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Social Workers Can Help Ease the Transition to Long-Term Care

July 19, 2011

By Jennifer Martone

Jennifer MartoneRemember the feeling of seeing your child off for their first day of school? That fear of the unknown can be similar when planning for skilled care for your parents.

Ask Questions

As you search, visit multiple homes and meet with the social worker. Ask many questions – take a pen and pad for notes. You can ask how often physicians visit or about regular visiting hours, salon services, meal times and choices, and whether you are able to take your parent out of the facility for day trips.

The social worker can provide guidance and help you understand the type of experience your parent can expect. Focus on finding a home that will be the best fit.

Involve Your Parent and Siblings

Social workers can also provide insight on how to discuss the need for skilled care with your parents and out-of-town siblings.

Take the time to involve your parent in the process as much as possible. Transitions are easier when they can make the choice – it offers them a feeling of control. Not all parents can be actively involved in choosing their new home, but showing them brochures or viewing the facility’s website may help.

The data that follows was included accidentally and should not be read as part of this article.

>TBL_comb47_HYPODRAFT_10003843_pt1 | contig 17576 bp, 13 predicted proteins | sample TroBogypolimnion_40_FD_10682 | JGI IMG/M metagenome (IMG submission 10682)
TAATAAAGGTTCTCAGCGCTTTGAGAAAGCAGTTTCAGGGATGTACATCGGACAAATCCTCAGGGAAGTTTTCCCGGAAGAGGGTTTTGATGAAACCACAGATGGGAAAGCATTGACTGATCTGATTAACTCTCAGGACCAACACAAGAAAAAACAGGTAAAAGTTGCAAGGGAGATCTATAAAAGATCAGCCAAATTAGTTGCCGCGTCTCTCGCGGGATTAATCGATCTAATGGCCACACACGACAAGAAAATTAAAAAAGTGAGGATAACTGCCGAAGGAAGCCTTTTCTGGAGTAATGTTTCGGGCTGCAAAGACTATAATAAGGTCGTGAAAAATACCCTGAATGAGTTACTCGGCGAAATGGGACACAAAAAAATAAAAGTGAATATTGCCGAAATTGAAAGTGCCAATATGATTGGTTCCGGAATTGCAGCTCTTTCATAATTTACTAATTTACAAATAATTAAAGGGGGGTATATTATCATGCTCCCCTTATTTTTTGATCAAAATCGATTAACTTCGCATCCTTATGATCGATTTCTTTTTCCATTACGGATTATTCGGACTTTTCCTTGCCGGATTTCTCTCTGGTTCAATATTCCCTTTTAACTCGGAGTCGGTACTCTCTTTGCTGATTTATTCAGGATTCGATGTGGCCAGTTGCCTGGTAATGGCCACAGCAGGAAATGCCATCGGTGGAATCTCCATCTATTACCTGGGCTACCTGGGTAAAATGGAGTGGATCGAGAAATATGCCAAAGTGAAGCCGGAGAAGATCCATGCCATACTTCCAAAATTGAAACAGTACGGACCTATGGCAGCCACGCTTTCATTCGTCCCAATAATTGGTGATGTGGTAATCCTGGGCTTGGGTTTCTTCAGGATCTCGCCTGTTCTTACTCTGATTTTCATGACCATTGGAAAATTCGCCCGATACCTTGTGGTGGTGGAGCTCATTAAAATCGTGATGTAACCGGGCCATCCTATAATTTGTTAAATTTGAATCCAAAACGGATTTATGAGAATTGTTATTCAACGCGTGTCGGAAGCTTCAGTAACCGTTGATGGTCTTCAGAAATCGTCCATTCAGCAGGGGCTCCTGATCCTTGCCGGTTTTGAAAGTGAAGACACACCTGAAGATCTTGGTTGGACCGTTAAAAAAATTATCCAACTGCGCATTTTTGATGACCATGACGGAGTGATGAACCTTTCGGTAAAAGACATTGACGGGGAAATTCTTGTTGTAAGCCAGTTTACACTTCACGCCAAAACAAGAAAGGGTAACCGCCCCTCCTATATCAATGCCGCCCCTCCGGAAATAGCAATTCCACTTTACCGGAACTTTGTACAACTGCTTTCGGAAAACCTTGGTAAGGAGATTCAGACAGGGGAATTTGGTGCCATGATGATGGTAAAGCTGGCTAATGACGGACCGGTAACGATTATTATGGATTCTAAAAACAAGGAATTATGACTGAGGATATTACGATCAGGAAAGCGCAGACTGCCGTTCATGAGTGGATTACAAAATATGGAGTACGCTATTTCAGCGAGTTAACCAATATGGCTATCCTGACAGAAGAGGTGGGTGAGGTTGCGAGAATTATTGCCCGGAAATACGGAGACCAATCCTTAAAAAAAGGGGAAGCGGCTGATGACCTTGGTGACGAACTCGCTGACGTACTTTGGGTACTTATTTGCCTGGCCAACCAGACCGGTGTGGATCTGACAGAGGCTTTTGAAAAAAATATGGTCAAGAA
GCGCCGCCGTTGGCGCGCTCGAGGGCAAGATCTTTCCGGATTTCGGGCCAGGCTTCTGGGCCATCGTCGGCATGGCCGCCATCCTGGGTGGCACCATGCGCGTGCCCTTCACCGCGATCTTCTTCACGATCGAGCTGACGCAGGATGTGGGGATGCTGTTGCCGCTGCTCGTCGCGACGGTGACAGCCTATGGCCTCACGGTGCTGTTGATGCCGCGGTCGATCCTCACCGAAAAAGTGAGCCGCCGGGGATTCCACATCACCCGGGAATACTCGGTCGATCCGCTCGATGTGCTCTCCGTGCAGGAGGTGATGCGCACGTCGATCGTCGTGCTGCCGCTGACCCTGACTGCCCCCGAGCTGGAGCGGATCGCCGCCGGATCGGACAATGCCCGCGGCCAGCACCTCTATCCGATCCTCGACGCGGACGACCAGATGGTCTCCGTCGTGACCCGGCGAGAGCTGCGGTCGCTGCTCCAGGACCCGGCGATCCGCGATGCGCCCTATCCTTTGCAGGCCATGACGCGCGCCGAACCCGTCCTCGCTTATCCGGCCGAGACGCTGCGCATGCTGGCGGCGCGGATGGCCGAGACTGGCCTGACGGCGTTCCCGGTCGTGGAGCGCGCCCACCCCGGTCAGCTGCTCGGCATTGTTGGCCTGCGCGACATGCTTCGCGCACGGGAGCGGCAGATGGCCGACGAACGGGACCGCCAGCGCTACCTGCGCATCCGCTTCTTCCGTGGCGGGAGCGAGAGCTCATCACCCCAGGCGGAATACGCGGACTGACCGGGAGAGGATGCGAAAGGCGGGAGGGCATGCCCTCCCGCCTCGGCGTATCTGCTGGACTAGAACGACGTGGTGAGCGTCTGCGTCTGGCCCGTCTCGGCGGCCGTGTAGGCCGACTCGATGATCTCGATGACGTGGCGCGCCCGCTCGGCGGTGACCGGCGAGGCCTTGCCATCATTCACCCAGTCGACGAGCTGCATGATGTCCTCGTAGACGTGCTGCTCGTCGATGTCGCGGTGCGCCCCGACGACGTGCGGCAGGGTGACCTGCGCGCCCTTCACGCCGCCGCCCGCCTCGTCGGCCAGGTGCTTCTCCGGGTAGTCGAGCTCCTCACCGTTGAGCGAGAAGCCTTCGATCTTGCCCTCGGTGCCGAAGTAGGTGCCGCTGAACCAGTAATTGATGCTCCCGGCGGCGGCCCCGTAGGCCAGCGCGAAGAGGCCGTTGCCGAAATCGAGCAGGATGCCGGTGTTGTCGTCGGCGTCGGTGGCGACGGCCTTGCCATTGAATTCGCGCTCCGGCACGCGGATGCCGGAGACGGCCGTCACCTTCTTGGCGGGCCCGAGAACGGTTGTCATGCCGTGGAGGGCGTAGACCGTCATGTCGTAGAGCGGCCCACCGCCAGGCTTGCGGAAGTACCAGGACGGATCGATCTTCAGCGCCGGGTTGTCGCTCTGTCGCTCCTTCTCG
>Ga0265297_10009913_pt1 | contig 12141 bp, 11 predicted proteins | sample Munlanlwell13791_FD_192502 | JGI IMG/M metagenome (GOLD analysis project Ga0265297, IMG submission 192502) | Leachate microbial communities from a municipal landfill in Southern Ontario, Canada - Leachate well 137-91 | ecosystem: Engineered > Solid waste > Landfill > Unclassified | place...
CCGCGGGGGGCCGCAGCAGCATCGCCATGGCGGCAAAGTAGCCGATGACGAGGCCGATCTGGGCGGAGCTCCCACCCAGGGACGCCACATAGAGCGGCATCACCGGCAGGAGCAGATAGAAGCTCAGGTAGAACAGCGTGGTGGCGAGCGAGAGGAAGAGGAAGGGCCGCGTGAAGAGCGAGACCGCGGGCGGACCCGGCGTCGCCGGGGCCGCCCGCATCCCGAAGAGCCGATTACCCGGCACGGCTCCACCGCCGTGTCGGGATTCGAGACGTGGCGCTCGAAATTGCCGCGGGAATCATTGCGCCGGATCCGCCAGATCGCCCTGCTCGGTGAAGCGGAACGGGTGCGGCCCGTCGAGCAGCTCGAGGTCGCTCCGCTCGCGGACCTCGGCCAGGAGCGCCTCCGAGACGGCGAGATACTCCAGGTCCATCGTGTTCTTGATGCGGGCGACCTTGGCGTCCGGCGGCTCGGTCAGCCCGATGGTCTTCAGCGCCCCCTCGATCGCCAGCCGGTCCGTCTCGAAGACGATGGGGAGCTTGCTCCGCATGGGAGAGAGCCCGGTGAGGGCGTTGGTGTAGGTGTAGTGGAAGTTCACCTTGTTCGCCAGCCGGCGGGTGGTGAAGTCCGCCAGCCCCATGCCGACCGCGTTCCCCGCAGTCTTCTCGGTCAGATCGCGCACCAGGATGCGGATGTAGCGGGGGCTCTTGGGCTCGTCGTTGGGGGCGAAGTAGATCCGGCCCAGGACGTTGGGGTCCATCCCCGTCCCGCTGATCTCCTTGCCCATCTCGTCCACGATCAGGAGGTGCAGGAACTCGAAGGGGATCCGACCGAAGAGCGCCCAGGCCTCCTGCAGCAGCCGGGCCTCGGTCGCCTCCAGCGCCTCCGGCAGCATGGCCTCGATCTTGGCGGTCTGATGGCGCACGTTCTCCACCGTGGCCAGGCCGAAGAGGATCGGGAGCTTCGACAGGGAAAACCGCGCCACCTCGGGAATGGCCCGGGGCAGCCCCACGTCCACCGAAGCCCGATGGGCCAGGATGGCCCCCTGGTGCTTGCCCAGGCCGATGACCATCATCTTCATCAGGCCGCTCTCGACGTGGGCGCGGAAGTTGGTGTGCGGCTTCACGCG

Conversations about this decision with your siblings can be very emotional and difficult, especially if they live out of town and have not been part of the day-to-day care. Be honest, and provide as much detail as possible. Everyone may not be in agreement, but ongoing communication is important.

Get to Know Your Social Worker

Once your parent has moved into their new home, always get to know your social worker. They are your advocate and liaison to all the other departments.

Attend Family Meetings

Family meetings are an opportunity to meet with the interdisciplinary team – ask when will they take place. At anytime, you should be able to call and speak with the assigned nurse or unit manager, therapist or social worker for updates.

Most facilities offer a Family Council and have monthly or quarterly meetings. This is an additional support system for the family. Ask questions as you have them.

Visit Often to Help Mom or Dad Feel at Home

An adjustment period during the transition is normal – an average of three months can be expected. Change is not easy. Rely on the expertise of your social worker and the interdisciplinary team. During this time, visit as often as you are able and get to know the staff and the other families. Getting involved will help you and your parent feel more at home! 

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